Madagascar: Crime threatens biodiversity.
Madagascar’s new president, Andry
Rajoelina, was elected on a promise to
improve living standards for the millions
who live in poverty (1). To achieve this
goal, he must address the declining rule
of law. Madagascar fell eight places in the
Rule of Law Index between 2016 and 2018
(2), and it is 155th of 180 countries listed
in the Corruption Perceptions Index (3).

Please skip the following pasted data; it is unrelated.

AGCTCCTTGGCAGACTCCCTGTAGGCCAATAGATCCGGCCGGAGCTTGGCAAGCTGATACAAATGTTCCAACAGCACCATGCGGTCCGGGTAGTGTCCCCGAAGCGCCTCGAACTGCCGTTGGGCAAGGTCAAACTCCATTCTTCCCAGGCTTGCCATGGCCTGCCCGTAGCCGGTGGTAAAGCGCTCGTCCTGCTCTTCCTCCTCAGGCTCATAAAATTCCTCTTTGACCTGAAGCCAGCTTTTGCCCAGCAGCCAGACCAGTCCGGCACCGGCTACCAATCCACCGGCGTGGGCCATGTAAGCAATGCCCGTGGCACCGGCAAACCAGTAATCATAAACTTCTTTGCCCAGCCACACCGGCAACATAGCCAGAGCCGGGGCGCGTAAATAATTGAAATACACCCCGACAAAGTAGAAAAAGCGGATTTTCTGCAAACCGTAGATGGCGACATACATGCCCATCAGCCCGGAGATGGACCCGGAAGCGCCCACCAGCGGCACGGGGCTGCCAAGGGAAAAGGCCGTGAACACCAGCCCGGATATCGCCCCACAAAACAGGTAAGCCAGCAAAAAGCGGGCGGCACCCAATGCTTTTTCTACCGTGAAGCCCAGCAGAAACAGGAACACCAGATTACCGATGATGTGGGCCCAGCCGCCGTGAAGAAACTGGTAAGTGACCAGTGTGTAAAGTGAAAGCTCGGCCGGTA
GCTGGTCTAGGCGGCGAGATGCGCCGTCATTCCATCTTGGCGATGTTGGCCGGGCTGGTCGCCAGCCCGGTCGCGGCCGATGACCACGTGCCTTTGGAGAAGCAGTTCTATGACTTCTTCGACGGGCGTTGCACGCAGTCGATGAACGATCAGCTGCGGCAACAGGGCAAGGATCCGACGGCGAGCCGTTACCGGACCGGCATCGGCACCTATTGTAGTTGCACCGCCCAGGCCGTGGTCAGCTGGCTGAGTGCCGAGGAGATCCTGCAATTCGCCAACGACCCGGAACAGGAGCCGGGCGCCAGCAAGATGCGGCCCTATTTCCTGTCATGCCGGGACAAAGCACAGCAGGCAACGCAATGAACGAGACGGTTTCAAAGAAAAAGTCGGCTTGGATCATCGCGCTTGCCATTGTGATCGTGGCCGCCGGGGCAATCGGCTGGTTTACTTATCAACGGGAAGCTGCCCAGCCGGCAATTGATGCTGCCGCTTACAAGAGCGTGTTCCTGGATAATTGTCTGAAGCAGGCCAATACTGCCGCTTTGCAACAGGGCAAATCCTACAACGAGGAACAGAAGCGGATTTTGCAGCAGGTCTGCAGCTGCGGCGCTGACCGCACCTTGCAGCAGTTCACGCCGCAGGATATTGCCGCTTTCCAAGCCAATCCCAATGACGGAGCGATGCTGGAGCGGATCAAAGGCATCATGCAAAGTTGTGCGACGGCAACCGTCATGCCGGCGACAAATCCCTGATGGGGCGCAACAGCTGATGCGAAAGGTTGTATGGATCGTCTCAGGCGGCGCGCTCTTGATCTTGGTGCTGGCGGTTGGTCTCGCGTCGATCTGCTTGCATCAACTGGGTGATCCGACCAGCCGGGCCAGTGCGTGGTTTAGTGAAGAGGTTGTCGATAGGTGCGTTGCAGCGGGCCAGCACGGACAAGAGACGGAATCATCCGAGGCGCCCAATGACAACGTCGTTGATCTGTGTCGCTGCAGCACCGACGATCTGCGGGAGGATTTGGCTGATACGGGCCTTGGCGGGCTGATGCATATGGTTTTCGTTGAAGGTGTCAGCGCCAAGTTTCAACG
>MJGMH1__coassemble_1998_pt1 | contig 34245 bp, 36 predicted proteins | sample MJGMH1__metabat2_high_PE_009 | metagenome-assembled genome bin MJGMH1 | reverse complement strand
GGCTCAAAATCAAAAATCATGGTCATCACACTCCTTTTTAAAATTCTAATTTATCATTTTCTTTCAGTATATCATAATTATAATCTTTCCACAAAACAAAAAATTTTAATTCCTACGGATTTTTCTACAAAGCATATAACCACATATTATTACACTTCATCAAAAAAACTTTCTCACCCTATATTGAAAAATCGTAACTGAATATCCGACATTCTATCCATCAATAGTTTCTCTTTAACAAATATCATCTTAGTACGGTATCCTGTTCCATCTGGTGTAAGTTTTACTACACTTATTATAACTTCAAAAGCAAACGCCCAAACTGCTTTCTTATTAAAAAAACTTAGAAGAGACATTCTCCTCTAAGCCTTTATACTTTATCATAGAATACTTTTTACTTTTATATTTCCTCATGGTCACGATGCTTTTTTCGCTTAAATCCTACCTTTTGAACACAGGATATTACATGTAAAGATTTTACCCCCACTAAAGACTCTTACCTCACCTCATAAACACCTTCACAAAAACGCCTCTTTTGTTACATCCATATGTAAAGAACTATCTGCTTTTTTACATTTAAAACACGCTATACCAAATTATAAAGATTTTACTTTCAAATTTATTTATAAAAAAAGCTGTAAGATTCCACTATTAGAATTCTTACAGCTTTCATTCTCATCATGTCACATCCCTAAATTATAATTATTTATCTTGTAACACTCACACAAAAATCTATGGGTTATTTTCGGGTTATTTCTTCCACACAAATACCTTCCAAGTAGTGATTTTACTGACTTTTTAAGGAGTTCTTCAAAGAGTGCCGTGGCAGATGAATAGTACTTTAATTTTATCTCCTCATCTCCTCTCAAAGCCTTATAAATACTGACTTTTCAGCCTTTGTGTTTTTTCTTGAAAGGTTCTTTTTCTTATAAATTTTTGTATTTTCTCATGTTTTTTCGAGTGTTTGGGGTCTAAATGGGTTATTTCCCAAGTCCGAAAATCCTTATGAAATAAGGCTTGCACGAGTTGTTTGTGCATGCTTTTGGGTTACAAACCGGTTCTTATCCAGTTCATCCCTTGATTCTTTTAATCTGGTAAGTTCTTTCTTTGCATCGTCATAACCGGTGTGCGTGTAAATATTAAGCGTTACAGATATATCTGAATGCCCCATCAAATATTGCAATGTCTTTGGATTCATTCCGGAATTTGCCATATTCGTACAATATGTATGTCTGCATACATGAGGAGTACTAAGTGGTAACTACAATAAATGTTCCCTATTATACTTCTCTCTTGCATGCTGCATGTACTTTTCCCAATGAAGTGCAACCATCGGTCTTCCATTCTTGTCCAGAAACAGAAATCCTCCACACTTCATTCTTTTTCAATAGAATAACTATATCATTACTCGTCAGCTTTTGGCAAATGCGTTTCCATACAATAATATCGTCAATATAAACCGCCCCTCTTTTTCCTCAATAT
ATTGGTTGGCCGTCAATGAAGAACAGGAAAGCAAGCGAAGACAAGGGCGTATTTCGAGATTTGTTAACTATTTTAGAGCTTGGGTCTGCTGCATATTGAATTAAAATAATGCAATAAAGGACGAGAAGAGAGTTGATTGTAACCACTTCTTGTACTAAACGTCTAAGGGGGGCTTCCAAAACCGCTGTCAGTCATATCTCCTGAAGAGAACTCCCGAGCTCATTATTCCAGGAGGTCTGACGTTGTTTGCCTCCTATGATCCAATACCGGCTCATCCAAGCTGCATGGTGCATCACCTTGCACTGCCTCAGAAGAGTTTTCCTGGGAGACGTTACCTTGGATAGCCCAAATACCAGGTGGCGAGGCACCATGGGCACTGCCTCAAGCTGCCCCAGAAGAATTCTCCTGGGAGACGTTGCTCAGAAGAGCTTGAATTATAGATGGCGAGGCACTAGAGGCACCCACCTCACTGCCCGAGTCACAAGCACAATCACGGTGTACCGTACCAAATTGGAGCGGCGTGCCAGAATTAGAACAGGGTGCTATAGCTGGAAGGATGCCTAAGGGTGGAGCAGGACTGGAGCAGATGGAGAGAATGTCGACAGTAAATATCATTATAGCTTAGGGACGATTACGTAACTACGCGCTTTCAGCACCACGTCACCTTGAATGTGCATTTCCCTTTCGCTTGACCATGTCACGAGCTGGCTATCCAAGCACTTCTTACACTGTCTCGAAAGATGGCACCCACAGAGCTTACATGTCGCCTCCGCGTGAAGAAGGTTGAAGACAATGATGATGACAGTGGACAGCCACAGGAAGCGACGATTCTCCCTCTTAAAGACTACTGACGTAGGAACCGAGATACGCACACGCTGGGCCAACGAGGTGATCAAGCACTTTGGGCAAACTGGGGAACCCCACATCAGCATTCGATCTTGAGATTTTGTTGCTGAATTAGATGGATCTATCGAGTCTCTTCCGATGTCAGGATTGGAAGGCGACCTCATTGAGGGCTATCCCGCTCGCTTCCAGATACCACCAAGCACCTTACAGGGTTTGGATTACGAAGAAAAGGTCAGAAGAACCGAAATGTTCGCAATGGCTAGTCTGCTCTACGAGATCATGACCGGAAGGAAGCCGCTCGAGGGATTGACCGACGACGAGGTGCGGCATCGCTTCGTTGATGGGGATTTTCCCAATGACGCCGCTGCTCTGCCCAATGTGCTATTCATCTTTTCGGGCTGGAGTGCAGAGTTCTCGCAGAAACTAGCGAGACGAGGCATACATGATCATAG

Weak governance slows development by
reducing the willingness of citizens and
foreign companies to invest (4). Since
his election, President Rajoelina has
expressed a desire to make Madagascar
a model of conservation and a destina-
tion for ecotourism (5). The solutions
to the country’s poverty—strengthening
Madagascar’s government and reducing
crime—are also key to turning around the
country’s precipitous loss of biodiversity.